Diabetic foot 

During a lively Q&A session and clinical discussion following the presentation, Prof Tobin spoke about diabetic foot ulcers, non-healing chronic wounds, and the risk that these can become colonised or infected with bacteria. “It seems that one can only start out [in wound healing studies] with a non-infected wound and a clean environment,” he said. “I wonder if an experiment could be devised to look at the impact of MSCs on either skin commensals, or equally, on some of the pathogenic bacteria strains. If these MSCs are so immature and undifferentiated, they may potentially secrete a whole raft of different immune modulators, including some that may be antimicrobial, for example.” 

Prof O’Brien responded: “We have a HRB Collaborative Doctoral Award received two years ago to study the diabetic foot, and we had six PhD students working on various aspects of the diabetic foot, from prevention through to treatment… in one project, they have actually grown bacteria from the surface of diabetic wounds and were looking at the antibacterial properties of MSCs. MSCs are now being studied in the treatment of sepsis and ARDS — Orbsen Therapeutics has just finished a trial on Covid-related acute lung injury in patients throughout the UK… the important thing is that you try to apply the technology in properly-designed trials.”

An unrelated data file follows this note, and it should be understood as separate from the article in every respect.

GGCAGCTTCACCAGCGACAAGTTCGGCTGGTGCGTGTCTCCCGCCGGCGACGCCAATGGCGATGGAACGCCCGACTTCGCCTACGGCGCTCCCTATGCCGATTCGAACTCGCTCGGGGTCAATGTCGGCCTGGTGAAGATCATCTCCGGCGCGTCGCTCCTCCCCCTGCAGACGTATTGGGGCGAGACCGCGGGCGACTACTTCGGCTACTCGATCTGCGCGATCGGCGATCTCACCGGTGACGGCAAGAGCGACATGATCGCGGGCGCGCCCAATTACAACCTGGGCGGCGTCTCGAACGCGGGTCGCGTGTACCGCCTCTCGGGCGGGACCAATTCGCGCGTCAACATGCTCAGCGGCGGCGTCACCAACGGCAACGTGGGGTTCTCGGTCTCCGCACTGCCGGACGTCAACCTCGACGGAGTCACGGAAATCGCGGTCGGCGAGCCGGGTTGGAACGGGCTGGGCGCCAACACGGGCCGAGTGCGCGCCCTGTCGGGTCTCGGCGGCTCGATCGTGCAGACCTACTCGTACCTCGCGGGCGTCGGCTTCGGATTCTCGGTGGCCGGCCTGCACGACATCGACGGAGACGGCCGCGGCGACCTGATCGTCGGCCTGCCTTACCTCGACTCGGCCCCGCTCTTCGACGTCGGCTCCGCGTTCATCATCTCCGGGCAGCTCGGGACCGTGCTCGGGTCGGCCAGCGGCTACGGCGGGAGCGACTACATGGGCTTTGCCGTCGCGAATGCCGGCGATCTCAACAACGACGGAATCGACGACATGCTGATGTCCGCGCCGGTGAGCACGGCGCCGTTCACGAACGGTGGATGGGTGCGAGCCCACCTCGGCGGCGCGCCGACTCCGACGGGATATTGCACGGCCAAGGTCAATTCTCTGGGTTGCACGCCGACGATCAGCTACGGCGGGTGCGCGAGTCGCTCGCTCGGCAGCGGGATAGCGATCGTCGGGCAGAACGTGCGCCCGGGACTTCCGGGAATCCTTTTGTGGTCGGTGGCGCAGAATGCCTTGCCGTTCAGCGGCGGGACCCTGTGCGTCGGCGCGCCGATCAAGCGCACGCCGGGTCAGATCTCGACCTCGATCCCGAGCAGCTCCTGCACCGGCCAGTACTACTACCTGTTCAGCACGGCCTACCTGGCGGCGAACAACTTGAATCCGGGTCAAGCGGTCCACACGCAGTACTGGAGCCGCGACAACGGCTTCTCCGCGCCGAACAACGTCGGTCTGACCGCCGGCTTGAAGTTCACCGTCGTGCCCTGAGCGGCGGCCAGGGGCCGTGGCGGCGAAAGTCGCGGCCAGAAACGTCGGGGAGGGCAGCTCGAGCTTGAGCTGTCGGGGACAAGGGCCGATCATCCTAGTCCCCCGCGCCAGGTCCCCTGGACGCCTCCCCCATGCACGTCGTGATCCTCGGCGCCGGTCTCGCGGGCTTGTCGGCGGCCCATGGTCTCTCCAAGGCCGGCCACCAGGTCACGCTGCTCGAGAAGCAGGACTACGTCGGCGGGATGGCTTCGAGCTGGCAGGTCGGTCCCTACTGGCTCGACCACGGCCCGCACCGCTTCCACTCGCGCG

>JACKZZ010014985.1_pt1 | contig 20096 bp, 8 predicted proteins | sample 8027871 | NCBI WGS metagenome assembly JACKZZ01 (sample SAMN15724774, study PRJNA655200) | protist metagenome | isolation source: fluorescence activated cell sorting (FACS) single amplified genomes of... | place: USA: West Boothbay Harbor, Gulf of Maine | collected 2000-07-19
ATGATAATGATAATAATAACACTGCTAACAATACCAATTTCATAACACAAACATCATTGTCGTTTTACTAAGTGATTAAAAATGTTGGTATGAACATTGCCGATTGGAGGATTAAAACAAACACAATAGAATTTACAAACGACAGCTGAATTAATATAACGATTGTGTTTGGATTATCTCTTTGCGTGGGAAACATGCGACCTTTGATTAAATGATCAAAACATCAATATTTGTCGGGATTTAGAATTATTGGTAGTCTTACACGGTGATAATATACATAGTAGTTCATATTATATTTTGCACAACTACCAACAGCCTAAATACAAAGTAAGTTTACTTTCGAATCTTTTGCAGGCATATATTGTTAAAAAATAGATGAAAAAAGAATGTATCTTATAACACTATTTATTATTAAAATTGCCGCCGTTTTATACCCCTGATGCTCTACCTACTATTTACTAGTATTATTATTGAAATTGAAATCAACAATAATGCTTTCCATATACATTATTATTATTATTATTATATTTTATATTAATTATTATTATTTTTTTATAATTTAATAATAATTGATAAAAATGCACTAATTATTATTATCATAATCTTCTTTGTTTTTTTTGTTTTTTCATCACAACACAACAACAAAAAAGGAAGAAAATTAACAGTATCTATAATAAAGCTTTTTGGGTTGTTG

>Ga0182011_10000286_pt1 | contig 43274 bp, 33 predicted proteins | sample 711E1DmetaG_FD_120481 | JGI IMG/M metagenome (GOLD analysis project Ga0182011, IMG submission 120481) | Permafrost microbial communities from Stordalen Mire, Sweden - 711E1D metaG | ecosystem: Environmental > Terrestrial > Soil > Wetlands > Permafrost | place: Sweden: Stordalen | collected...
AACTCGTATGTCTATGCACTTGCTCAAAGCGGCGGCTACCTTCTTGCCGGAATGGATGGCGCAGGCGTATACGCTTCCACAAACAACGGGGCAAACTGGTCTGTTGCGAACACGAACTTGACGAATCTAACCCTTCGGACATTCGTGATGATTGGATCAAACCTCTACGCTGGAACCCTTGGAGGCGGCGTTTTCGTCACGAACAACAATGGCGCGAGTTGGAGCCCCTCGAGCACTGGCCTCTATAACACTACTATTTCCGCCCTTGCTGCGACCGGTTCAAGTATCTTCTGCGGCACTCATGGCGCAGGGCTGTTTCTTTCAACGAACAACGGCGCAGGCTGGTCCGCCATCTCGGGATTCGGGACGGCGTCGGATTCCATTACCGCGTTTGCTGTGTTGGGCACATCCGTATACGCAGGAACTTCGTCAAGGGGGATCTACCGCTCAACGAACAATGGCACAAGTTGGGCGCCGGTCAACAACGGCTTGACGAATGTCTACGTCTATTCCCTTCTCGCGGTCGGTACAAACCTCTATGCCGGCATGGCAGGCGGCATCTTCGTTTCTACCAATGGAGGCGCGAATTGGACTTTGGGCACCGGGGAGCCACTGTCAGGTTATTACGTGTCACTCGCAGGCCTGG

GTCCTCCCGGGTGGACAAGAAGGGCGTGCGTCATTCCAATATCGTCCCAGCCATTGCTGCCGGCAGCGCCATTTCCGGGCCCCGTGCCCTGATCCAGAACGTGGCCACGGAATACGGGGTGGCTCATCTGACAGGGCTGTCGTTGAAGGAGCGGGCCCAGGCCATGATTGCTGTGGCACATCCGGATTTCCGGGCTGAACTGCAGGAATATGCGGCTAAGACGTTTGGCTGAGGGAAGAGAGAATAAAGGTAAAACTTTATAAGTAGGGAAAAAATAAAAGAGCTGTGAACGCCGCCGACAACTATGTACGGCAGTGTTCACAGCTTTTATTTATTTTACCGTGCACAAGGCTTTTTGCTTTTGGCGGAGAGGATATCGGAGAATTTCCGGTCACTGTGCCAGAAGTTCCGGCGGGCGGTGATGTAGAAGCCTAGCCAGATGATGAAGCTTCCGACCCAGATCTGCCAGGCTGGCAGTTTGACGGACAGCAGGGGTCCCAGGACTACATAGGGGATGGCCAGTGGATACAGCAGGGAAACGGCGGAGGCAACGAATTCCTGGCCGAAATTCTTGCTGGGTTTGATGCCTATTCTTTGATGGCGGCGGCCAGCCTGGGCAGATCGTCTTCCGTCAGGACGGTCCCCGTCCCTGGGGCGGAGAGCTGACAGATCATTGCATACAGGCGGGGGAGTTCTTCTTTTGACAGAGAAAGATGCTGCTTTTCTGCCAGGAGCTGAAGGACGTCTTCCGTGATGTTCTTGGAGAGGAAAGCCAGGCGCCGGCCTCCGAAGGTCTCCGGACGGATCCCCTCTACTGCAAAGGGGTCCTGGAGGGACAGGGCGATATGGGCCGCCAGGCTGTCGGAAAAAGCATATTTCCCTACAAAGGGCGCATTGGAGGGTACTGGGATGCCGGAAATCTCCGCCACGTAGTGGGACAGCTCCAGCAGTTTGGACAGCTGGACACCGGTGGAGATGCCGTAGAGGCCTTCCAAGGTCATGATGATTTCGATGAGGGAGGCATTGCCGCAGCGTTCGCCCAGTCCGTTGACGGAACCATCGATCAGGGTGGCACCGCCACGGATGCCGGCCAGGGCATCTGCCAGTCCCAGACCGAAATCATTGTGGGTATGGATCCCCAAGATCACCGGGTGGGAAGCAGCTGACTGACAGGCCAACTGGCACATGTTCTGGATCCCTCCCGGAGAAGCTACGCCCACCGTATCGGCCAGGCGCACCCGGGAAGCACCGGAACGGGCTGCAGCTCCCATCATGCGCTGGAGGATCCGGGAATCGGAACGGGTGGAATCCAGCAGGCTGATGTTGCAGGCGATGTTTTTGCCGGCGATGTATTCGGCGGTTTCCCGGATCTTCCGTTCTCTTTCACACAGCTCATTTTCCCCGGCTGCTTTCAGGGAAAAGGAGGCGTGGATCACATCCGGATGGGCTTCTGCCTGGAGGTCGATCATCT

Prof Tobin remarked on how immature cells have an almost “primordial relationship with the microbiome”, whereas more differentiated cells may not. 

“There was a human study in Copenhagen where the exclusion criteria included an infected foot,” Prof O’Brien commented. “It is interesting to think that some day, that would be an inclusion criterion.”